Enrollment is down in Alaska’s university-level accounting programs — but demand for accounting in the state is on the rise.

Julie Hamilton is the former Chief Financial Officer of the Alaska Permanent Fund Corporation, and an associate professor of Accounting, Business, and Public Administration at the University of Alaska Southeast.

In a presentation last week (10-20-21) as part of the Sitka Chamber of Commerce’s Fall Speaker Series, Hamilton reported that enrollment in the university’s accounting classes had dropped from 600 in 2017, to just over 400 now.

Nevertheless, there is an upmarket for accounting professionals at all levels in the state. 

“So we definitely have these declining, degrees awarded,” said Hamilton, “and I am contacted, often from businesses, the state, CPA firms saying ‘we need graduates, we need accountants, we need people.’ They have to go outside of the state to try and recruit these students. And and that’s sometimes unfortunate. We all know that trying to bring people into Alaska can be hit or miss.”

Hamilton’s department offers four levels of accounting training: An occupational endorsement, a one-year accounting tech certificate, a two-year Associate’s Degree, and a four-year Bachelor’s Degree with an emphasis in Accounting.

The school’s Masters of Public Administration also incorporates accounting classes.

Three-quarters of the students are attending part-time while working; 60-percent of students are over 30 years of age. And there’s a flexible schedule  that was unheard of until a few years ago.

“What I would personally love to do is teach more classes that are — I think the new term is maybe polysynchronous — where we teach in the classroom at the same time, as we’re teaching online, and we’re recording,” Hamilton said. “So students can choose ‘Okay, do I want to go to class today? Do I want to log in to class today? Do I want to watch the video later?’”

Hamilton has worked as a professional accountant for 33 years, with many of those spent in the private sector, in addition to her tenure with the Alaska Permanent Fund. She’s born and raised in Juneau. Like many Alaskans, she did not spend her entire career behind a desk.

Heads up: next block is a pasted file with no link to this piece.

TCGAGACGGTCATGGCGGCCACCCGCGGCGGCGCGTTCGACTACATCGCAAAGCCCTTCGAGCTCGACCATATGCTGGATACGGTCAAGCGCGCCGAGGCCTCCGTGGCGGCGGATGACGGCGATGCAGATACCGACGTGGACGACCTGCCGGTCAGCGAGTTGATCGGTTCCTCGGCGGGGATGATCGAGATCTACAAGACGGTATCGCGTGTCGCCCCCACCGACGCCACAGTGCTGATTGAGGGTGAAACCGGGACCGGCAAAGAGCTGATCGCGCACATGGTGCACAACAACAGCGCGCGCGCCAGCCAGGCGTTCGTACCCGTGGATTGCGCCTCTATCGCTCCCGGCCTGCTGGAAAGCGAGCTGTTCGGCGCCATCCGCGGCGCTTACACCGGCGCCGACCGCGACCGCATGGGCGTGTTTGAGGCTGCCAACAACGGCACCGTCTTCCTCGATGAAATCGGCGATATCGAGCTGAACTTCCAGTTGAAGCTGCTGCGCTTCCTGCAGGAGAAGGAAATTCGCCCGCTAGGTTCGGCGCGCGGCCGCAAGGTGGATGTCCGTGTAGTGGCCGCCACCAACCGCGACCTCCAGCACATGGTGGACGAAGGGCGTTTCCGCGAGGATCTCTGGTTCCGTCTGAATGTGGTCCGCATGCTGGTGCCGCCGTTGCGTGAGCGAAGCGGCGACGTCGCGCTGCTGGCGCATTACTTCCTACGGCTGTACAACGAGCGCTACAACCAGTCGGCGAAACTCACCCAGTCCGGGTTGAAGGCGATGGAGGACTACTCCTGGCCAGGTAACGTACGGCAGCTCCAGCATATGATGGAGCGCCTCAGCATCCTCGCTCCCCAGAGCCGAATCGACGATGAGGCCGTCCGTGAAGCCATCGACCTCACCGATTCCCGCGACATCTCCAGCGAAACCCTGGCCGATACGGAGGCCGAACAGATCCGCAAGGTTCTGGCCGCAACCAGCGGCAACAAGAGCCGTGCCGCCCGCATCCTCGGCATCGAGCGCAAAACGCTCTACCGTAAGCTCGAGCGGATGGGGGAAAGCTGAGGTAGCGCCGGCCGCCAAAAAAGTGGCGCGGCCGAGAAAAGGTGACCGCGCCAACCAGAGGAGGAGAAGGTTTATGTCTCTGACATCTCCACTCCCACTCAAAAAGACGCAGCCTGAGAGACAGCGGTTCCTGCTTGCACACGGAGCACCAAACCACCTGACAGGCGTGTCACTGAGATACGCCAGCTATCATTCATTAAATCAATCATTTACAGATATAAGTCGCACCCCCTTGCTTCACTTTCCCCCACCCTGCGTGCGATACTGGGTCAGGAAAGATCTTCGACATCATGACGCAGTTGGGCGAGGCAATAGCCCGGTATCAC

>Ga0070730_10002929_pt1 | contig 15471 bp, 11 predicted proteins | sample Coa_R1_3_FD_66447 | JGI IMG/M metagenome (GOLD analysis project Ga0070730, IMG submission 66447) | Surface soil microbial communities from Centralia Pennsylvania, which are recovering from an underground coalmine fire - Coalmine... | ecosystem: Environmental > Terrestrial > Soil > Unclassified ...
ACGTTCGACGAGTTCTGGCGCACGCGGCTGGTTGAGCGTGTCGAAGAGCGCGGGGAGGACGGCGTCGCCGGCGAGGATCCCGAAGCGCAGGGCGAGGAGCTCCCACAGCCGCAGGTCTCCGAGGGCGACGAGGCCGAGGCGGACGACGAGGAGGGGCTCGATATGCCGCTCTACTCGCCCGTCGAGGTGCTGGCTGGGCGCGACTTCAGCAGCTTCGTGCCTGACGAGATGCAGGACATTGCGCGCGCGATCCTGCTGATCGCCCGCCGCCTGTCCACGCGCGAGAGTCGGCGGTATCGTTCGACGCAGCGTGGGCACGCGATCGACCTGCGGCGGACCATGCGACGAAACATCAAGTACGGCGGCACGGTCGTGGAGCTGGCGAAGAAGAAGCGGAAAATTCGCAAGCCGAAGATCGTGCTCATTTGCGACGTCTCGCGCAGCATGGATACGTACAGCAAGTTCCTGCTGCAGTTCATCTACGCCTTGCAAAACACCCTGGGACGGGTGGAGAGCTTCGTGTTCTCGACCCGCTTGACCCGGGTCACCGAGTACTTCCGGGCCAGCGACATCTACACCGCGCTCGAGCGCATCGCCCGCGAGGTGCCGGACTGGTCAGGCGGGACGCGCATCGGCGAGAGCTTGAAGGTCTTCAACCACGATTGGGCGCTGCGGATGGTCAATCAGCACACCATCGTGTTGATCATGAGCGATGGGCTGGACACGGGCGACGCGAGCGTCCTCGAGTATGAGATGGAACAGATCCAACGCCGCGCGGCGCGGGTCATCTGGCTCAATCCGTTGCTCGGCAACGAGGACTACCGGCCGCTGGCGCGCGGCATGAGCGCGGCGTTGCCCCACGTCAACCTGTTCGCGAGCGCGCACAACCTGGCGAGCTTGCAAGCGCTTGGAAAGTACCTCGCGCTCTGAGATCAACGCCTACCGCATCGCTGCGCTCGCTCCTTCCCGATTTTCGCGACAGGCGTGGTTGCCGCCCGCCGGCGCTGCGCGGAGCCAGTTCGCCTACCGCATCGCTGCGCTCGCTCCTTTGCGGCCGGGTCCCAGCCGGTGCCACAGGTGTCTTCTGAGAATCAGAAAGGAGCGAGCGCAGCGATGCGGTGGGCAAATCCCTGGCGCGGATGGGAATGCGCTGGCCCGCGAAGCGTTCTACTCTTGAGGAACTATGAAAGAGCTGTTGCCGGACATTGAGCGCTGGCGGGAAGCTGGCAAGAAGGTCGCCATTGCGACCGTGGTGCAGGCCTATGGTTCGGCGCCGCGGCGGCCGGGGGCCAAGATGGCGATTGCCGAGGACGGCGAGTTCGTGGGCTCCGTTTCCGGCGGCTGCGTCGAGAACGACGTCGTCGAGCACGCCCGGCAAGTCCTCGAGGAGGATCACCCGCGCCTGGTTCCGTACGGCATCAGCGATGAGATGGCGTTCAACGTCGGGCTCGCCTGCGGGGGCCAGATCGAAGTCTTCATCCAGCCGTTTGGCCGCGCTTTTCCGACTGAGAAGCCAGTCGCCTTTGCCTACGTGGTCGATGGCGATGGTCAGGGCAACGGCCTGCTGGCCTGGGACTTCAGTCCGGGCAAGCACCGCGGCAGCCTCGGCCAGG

“One of my little side detours in between working for LG Rayfield and opening my own CPA firm, I did commercial fishing on a seiner, and I ran the seine skiff for a summer,” Hamilton said. “And of course I was the accountant for the skipper. ‘You have a CPA license, Oh can you do this for me? Can you do that? Can you do all the 1099s?’ So I have seen it’s it’s a business and I have seen some of the business owners sort of fail in that way. And 1099s are critical. You can’t not file them.”

Hamilton was introduced to accounting in a class at Juneau-Douglas High School, and she loved it right away, and knew that it would be her career. She regrets that high schools typically don’t offer accounting classes anymore, and that the profession — which can mean the difference between success and failure in business — has become stigmatized.

“Everybody has this notion that it’s a boring…something, you know,” said Hamilton. “There are some things about accounting that, you know, we count beans and things like that. But accounting can be fun. You can work anywhere. I know that’s not exactly what we’re here to talk about. But I just wanted to put that out there.”

Hamilton said that there are niche opportunities opening up in Alaska that are unique to the state and the lifestyle here, like environmental accounting, including sustainable tourism and ecotourism.

The Sitka Chamber of Commerce’s Fall Speaker series meets every Wednesday at noon via Zoom.